Reacting to being pulled over…
- Keep calm and don’t panic. Most experts suggest putting on your right turn signal to the let the officer know that you intend to move to the far right lane. Slow down and look for a well lit (at night) and safe area to pull off the road, making sure the traffic stop can be observed by passing motorists or foot traffic. Turn the car engine off and remain in the car. Your window should be open enough to allow conversation with the officer. Opinions vary on how much to open it. Place your hands in view atop your steering wheel and wait for the officer to approach you.
- Wait for the officer to speak. Remember everything you say can be used against you in court. The article, How to react when the police pull you over. has a scripted dialogue on how to respond to typical questions from an officer. Keep your tone polite and respectful at all times.
The officer might start by asking you the sort of question whose lack of a definite answer would imply guilt, like, “Do you know why I stopped you?” Or, he or she might ask, “Do you know how fast you were going?” Your answers, if any, should be non-committal and brief, like a simple “No” to the first question or a very confident, “Yes, I do,” to the second. —NOLO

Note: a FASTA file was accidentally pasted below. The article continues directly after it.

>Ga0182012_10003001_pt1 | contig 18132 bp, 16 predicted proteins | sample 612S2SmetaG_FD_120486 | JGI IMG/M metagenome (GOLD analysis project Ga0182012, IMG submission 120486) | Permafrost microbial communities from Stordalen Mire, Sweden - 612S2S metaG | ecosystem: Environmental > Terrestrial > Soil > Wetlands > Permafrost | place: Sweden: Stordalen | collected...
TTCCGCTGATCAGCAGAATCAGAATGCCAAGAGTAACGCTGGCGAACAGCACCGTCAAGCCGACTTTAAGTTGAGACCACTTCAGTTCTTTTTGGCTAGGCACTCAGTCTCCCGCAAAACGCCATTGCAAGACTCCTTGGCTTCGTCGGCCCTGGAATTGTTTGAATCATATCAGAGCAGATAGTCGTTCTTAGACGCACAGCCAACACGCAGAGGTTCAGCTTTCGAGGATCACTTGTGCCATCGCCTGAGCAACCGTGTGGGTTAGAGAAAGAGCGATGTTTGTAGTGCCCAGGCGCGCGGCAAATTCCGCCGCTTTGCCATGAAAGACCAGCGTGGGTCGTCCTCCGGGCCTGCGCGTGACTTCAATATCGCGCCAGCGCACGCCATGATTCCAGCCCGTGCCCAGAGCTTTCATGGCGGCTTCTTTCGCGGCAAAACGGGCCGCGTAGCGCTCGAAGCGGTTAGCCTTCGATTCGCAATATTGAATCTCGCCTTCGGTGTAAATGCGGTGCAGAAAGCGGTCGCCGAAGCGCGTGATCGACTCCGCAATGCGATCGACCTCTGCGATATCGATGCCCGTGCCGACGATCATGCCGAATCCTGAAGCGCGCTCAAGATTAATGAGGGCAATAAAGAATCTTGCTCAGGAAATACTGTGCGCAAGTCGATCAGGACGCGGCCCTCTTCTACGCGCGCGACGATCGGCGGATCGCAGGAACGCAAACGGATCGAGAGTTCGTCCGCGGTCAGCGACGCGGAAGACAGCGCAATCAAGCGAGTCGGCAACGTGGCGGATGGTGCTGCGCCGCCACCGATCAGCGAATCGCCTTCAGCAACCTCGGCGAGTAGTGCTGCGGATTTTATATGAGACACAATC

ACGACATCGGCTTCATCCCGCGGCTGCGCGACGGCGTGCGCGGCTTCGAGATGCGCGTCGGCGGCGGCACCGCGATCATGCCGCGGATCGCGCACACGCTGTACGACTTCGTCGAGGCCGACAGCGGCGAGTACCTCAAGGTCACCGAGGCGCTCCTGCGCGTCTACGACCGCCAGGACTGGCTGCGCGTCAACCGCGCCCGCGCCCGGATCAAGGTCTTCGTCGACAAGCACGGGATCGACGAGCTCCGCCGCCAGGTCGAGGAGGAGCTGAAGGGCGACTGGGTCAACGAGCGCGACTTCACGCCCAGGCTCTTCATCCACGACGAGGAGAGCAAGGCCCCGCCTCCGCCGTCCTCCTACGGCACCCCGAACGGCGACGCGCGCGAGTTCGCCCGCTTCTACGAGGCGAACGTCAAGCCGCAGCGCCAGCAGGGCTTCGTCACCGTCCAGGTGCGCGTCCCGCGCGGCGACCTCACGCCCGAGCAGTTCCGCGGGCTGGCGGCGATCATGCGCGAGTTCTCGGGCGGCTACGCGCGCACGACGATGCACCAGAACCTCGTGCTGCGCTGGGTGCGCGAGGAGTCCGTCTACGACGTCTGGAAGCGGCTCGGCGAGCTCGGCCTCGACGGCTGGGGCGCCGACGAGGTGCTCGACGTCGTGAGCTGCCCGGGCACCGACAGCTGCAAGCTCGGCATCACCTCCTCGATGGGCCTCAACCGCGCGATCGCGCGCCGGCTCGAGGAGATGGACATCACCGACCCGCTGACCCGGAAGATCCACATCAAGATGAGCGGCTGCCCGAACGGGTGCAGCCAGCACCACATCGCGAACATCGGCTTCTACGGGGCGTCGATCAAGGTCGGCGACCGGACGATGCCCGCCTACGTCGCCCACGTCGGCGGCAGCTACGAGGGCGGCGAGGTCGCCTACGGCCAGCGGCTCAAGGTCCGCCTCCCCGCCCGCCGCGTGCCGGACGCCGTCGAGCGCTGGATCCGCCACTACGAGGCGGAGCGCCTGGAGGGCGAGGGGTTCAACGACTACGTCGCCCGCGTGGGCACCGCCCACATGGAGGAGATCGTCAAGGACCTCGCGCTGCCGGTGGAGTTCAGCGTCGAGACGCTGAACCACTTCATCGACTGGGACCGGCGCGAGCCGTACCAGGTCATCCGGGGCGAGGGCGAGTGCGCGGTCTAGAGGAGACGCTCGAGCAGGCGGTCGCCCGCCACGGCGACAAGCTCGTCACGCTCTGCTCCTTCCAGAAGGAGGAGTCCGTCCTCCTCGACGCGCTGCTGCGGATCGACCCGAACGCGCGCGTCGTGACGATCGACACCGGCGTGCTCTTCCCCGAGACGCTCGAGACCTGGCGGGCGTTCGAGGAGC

- Know your rights. Knowing your rights can keep the officer from bullying you, and keep you from saying or doing something you’ll regret later. How to Behave During A Traffic Stop provides a clear explanation of what your rights are if you’re stopped, and later arrested. Too often, minorities are victims of illegal stops and searches because they don’t know what rights they have under the law.
Whether or not Sandra Bland was mirandized during her arrest, and later offered her right to see an attorney while jailed is one of many yet-to-be answered questions.
- Consenting to a search of your vehicle without probable cause. An officer must have probable cause for the search, like smelling alcohol or drugs on you, seeing an open container or weapon in the vehicle or witnessing suspicious activity taking place inside the car. And he must tell why he is searching the vehicle. You can also ask the officer for the record, “What is the probable cause for your search?” This video reenactment suggests there is a right way to respond to a search request during a traffic stop.
- Don’t resist to the point of escalating the situation. If the officer does something that you know is a violation of your legal rights, there may be little you can do about it other than objecting in a calm voice for the benefit of any cameras or recording devices present. Later, you can consult with an attorney for legal redress of your grievances. The objective is to live to fight another day, not die beside the highway or on the street in a hail of bullets on a trumped up charge of resisting arrest.
He was treated harshly, but endured it humbly; he never said a word. Like a lamb about to be slaughtered, like a sheep about to be sheared, he never said a word.—Isaiah 53:7 GNT